The Englishman will have commanded the respect of his new teammates the instant that he arrived at the Camp des Loges for his first training session. With a list of honours that speaks for itself, he will have had considerable influence in the dressing room from the start.
Beckham’s impact on the likes of Lucas Moura, Marco Verratti, Blaise Matuidi, Mamadou Sakho and Clement Chantome, to name just a few, will have been huge and long lasting.
The midfielder’s maturity will have rubbed off on all of the players to an extent, and Ancelotti will reap the rewards of a more mature Verratti, for example, next season.
More importantly than his experience, though, Beckham’s arrival has helped Ancelotti to foster a culture of winning at PSG.
He has stated time and again the importance of "winners and professionals" when speaking about his side, and there is no greater example of a winner still currently active in European football. The Italian could not have wished for a better player to use to disseminate that culture throughout his largely inexperienced team.
There are a lot of talented players in the PSG squad that have cost massive amounts of money, yet they have not won anything of note so far in their careers.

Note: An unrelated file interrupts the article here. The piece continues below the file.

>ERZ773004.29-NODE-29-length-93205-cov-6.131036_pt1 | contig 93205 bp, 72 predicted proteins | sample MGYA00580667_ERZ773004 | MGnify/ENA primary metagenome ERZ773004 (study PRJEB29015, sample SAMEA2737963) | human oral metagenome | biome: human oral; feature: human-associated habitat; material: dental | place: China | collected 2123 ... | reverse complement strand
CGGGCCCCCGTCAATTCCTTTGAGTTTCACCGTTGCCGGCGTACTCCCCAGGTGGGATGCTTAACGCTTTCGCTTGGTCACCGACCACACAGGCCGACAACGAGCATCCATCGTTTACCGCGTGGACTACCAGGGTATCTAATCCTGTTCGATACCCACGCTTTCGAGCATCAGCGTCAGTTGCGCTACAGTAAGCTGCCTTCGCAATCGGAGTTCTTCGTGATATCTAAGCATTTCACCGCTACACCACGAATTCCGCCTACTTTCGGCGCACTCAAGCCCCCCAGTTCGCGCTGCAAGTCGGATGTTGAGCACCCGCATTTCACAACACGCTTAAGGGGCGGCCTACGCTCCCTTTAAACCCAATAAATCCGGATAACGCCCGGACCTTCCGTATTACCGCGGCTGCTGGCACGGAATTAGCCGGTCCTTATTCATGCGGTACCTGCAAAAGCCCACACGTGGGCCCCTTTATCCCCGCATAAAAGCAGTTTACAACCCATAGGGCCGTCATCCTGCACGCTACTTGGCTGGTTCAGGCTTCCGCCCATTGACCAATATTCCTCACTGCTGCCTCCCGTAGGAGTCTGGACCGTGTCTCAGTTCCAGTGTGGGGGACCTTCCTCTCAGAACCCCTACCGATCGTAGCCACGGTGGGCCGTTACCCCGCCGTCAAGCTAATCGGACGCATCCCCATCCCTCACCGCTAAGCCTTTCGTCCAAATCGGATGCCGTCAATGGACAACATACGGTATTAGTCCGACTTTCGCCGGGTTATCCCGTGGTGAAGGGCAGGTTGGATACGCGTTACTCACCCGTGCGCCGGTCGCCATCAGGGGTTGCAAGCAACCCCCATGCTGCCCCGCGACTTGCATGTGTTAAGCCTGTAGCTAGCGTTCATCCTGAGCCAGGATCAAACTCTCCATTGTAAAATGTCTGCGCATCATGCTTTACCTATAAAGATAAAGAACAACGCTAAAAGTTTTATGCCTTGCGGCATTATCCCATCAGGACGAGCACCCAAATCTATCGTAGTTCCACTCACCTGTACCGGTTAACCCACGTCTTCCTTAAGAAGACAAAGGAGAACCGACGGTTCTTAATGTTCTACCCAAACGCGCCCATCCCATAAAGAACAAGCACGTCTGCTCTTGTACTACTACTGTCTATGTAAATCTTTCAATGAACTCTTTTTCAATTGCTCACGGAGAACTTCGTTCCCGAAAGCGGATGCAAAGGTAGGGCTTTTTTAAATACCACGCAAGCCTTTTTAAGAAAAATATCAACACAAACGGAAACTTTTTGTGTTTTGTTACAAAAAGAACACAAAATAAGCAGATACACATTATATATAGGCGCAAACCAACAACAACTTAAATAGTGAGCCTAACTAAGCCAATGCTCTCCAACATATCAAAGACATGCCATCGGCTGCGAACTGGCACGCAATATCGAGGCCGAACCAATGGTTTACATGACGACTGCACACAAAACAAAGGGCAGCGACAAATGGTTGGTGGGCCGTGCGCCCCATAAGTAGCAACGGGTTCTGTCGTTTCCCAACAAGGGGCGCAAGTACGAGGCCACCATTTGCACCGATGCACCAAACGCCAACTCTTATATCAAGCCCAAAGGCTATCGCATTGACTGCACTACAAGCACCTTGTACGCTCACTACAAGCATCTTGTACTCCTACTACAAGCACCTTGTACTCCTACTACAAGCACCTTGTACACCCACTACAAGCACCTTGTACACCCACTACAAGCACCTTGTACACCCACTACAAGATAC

This season’s expected Ligue 1 title would be a first major piece of European silverware for the likes of Salvatore Sirigu, Javier Pastore and Lucas Moura. Even Ezequiel Lavezzi only has one Coppa Italia so far in his career and reportedly cost a handsome €30million. The club’s French contingent has also only had domestic cup success thus far and has not tasted a league title.
Beckham’s guidance of those players lacking the experience to stay consistent for long enough to secure a league title will have been invaluable in helping create a positive team chemistry.
Beckham’s biggest advantage for any side in signing him as the greatest rock star of modern footballing history is the fact that, along with the massive commercial boost Brand Beckham brings, the player is also a good influence off the pitch.
His work rate and dedication to his job even in training is reportedly superb by all who have worked with him. Ancelotti called it an "exceptional experience" to have worked with someone so thoroughly absorbed by his profession.
Professionalism is something else that PSG have lacked at times this season, and Beckham will have done his best to correct that by setting a good example off the pitch.
Perhaps it is a lost cause on certain members of the squad. But the likes of the younger, enthusiastic and more easily influenced members of the side will have benefited greatly from such behaviour.